TOLEDO, Ohio — Sprinkled among the thousands of visitors watching Jeeps on parade or celebrating its long history during Toledo's second Jeep Fest Aug. 10-12 were scores of people for whom the Jeep Wrangler is more than just a hobby or an oddity. It's the lifeblood of their business.
The Wrangler, in addition to being a cash cow for Fiat Chrysler Automobiles, is among the most accessorized vehicles in production today, according to the Specialty Equipment Market Association, with an estimated $6 billion in annual accessory sales.
And it's that ability — to easily transform a mass-produced vehicle into an individualized showstopper — that helps make the Jeep Wrangler a modern marketing powerhouse.
"The Wrangler is one of the most iconic vehicles in the world. It's touchable, affordable, doable; it's all about life and experience," said Randall Speir, senior manager for performance aftermarket at Dana, which has supplied the axles for Wrangler and its predecessors for 77 years. "The individualism of the vehicle speaks to who we are as human beings."
From the simplest stickers to complex suspension lifts or axle replacements, the Wrangler seems to exist to look different. Companies use that to their advantage, whether selling accessories and upfits to Wrangler owners, or using a whacked-out Wrangler themselves to market their business.
"There's a couple different demographics of Jeep owners," says Nick Ellis, marketing director for ACE Engineering in suburban Detroit. "There are the hard-core owners who go off road a lot, and then there's a segment of owners that don't take their Jeep off-road, or if they do, it's only for a little bit. We generally market more toward the hard-core enthusiast, because, even for those not taking it off-road, it's still an aspirational idea."
ACE makes scores of Wrangler accessories, including replacement bumpers, "trail" doors, undercarriage armor and rock sliders designed to increase the Wrangler's performance off road or to protect it from when things go bad. Ellis and his crew attend Jeep events with a trailer of accessories. The company displays a Wrangler or two loaded with its wares, and puts price tags on each accessory. They run from five bucks to almost $1,000.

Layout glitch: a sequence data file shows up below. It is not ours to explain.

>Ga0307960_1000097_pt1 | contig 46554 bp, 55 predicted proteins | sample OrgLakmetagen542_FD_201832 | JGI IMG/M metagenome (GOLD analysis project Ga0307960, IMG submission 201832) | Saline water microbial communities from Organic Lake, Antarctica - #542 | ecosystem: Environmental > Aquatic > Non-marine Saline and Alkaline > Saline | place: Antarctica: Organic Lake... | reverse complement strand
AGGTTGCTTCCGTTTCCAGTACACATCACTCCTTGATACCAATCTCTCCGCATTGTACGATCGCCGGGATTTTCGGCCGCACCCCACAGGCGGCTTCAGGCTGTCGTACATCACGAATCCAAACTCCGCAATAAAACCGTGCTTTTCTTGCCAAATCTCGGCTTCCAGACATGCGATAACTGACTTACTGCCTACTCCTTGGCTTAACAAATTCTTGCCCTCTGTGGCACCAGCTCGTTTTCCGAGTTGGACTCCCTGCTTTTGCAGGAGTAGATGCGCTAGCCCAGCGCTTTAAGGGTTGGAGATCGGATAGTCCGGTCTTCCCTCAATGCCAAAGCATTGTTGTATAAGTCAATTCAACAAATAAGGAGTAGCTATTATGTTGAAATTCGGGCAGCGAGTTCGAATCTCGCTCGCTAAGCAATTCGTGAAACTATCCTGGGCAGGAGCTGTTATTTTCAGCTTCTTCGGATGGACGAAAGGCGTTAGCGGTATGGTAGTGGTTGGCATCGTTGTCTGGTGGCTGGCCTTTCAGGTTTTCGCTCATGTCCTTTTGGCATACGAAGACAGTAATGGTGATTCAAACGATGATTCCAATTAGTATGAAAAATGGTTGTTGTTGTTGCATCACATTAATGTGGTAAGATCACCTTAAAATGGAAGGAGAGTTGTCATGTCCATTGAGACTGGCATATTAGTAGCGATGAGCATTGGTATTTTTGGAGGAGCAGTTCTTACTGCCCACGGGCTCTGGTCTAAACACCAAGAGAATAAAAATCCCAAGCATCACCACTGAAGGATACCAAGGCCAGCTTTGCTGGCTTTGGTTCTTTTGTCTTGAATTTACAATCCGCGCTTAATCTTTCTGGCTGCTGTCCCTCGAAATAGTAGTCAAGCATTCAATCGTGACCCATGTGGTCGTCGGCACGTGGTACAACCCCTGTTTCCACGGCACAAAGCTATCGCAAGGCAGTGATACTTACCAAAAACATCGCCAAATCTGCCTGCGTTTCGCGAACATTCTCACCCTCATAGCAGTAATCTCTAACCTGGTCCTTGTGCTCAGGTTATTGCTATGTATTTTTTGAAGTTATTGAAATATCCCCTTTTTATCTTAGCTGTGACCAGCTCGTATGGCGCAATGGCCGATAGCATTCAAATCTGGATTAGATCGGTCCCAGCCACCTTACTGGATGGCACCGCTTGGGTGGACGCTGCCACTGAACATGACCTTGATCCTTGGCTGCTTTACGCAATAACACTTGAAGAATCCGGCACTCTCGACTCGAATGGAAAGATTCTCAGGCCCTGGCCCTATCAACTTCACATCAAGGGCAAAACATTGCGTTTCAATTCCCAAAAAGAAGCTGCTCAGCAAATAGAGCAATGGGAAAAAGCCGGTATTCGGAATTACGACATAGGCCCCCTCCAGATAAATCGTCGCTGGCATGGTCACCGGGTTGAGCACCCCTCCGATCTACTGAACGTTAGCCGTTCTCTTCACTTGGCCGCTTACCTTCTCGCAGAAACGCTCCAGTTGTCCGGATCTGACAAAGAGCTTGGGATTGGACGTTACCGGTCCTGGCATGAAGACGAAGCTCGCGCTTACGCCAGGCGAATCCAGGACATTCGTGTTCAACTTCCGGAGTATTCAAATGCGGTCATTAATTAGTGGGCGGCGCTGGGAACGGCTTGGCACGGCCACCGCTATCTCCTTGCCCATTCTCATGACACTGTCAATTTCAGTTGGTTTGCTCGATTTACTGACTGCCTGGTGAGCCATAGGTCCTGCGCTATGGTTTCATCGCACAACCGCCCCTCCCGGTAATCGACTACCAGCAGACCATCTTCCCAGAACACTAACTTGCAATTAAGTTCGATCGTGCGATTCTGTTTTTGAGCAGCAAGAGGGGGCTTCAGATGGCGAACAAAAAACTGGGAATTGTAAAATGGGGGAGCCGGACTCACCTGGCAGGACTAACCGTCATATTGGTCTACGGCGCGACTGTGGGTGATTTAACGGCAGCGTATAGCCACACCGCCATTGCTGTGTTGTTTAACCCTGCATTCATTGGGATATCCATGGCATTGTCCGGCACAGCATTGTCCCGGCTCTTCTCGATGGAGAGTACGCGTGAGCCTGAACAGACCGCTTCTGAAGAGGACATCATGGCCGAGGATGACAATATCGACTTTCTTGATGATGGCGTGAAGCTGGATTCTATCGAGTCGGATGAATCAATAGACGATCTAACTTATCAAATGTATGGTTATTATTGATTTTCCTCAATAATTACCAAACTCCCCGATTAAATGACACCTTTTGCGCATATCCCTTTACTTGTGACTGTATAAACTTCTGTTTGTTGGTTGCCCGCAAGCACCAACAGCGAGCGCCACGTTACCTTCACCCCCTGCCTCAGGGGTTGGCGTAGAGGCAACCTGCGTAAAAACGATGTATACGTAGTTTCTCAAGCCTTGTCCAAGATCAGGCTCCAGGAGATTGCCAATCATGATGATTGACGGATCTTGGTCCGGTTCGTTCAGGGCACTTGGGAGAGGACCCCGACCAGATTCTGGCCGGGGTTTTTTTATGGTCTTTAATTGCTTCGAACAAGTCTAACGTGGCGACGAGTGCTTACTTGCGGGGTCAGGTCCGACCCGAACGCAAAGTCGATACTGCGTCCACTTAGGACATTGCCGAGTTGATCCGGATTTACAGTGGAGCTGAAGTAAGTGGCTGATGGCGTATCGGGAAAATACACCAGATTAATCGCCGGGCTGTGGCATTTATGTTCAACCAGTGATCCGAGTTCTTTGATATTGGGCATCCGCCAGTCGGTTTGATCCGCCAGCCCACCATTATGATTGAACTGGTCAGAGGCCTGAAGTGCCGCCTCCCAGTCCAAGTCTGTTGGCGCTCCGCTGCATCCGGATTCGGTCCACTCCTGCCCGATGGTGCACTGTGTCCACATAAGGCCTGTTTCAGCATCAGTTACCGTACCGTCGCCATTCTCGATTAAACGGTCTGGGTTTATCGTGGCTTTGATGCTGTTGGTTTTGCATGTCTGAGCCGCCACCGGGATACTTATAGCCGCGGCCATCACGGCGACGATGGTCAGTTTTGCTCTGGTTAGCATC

"It lets people see the parts, touch them," and know instantly which parts ACE makes and sells, Ellis said.
Wrangler sales through July were up 32 percent in the U.S. over last year, thanks largely to the introduction of the first redesigned Wrangler in a decade, known by the body code JL. The previous version, the JK, was introduced in 2006 and broadened the appeal of the off-roader by adding a second set of doors and a usable rear seat. Ellis said the refinements added to the JL have further widened the Wrangler's appeal and ushered in "a totally different customer: people who have never had a Jeep before."
While ACE has been around since 2008, Dana's association with the Wrangler and its predecessors goes back the full 77 years, to the first military Jeeps that rolled down assembly lines in Toledo. Dana's axles have driven Jeep's popularity, but only within the last decade or so has the Tier 1 supplier pushed its aftermarket offerings, with Wrangler being the key driver.
"We're averaging more than 20 events throughout the year," Speir said. "We don't sell direct to the end user, just to distributors, but we do these events for the marketing."
"As far as having consistent events throughout the year, weekend after weekend, I don't know of another vehicle that brings people together like the Wrangler," he said.
Indeed, Toledo's second-ever Jeep Fest, following the original in 2016, drew an estimated 60,000 people over three days.
"It's not just a vehicle, it's an identity for a lot of people," said Ellis. "It's a hobby, a social avenue. And like any hobby, once you get into it, you want to get more into it."